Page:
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A Little Allen Family History

July 20, 2022

My mother’s surname was Allen. That seemed simple enough when I was young; it’s not an uncommon name and so I thought nothing particular of it. However, when I was in my late 40’s, I began to embrace genealogy and steadily I uncovered a wealth of information about this simple name.

Allen or Allyn as it was often spelled in Scotland means literally “from the rocks” and purportedly described people you lived in the highlands. I found that my distant ancestor, Samuel Allen, came to the new world in 1633/1634 aboard the Mary and John and helped settle Plymouth, Massachusetts as well as parts of Rhode Island and Connecticut. He was actually the town recorder for Plymouth  and as such I was able to obtain copies of his signature. This is really interesting stuff for a researcher such as me.

This Allen family kept moving on to greener pastures, first to Connecticut and then on to Missouri and finally to Montana and California. I was able to document these unique travels completely beginning in 1634 and ending in the present day.  The family figured heavily in the history of the towns of Buffalo, Missouri and Anaconda, Montana as well. The Allen hand print is firmly on both.

Several years ago, I felt the urge to push the boundaries of our Allen family history even further back in time. I was finally able to fix the family in the years prior and after the Battle of Hastings and even considerably before that. It seems as though this quaint surname figured into the history of France and England in ways in which I had not imagined. The family had actually come to England during the Normand Conquest.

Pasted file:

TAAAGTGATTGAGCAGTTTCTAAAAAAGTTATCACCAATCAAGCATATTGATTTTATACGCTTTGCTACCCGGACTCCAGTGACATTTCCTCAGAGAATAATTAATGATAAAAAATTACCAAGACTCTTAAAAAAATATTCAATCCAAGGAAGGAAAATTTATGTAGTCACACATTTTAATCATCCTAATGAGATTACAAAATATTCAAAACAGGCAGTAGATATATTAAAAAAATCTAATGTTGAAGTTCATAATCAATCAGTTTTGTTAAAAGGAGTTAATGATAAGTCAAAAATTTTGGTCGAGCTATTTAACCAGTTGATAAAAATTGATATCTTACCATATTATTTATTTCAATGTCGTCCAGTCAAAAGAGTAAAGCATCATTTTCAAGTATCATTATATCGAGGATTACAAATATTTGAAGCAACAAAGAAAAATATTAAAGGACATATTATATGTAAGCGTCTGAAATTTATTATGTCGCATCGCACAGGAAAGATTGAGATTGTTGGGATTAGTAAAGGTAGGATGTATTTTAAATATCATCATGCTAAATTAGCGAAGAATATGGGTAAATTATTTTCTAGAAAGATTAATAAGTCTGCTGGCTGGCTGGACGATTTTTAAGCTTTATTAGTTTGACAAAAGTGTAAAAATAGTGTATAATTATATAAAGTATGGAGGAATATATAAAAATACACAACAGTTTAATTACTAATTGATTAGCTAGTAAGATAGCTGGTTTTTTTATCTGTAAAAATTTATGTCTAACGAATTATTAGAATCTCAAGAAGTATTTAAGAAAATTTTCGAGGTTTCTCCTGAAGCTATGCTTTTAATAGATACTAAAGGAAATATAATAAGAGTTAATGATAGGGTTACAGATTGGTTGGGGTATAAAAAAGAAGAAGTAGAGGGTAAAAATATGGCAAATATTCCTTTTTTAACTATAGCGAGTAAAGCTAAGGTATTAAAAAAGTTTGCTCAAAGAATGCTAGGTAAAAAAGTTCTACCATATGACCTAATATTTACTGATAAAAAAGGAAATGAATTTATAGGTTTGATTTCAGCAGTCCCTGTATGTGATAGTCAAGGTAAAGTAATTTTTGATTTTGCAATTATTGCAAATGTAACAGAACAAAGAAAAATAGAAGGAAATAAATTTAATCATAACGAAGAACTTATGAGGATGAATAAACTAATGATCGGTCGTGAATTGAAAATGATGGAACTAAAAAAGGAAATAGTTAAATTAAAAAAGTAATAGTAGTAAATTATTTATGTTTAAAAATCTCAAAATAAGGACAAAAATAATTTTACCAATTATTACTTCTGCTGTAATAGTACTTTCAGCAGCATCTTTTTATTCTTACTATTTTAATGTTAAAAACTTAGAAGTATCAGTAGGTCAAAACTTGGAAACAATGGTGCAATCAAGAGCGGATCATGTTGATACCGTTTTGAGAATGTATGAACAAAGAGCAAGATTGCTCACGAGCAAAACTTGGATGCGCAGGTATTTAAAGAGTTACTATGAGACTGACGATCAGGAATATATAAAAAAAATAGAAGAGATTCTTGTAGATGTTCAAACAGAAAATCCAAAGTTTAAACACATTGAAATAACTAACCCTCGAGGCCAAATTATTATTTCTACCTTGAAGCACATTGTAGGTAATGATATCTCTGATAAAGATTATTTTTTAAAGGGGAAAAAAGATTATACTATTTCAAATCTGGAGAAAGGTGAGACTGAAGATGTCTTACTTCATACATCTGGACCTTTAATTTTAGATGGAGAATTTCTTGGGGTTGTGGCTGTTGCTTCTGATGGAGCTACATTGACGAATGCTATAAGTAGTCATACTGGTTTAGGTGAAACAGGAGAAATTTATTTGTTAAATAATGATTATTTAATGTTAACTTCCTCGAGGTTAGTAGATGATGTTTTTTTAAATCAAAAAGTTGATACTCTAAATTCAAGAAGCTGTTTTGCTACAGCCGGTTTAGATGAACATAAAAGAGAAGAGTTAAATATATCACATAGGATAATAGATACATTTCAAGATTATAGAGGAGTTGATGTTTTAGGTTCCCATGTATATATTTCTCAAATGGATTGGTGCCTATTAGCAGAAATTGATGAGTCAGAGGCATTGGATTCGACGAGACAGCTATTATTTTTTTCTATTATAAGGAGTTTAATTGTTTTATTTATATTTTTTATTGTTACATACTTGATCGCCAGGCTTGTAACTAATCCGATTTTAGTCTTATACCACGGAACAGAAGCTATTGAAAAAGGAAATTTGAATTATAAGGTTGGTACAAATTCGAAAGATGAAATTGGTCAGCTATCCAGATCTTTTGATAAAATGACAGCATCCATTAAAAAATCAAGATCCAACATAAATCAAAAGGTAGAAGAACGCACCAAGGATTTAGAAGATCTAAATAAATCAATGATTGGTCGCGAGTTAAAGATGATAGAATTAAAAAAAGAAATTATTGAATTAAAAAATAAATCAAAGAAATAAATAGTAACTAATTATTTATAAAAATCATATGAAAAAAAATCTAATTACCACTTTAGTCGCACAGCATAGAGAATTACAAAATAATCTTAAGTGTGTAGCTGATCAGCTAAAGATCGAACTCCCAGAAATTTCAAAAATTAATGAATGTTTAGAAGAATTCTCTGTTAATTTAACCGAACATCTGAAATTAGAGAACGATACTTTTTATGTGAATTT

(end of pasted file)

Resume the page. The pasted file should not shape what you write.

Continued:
Surnames change a bit throughout history and I found that the Allen/Allyn family was originally named Fitzalan and before that Fitzlaald. Here is a painting of one of my ancestors, Edmund Fitzalan (May 1, 1285 to November 17, 1326) who was executed in the Tower of London.

His son Richard Fitzalan (1307-January 24, 1375) was the 10th Earl of Arundel who married Eleanor Plantagenet.

As I researched my mother’s family even further back in time, I found that the Fitzlaald surname gave way to a variety of other surnames that largely assumed various places of birth (Bretagne, France, Alsace, France, etc). My family tree continues to 55 BC in the person of Francus of Alsace and then onto the Sicambri (80 BC) and Cimmerians (510 BC) and eventually to Troy in the person of Priam (1355 BC to 1283 BC). Beyond Priam, the genealogy becomes suspect to historical interpretation. But imagine my awe at being the 188th grandson of Priam of Troy!

Starting with a simple name of Allen, who knew where I would have wound up. It’s been a lot of work (thousands of hours) and a lot of fun! Allen? Who knew!

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One Comment
  1. Fascinating, Allen. Great job of research, which I think must have taken some perseverance.

    Liked by 1 person

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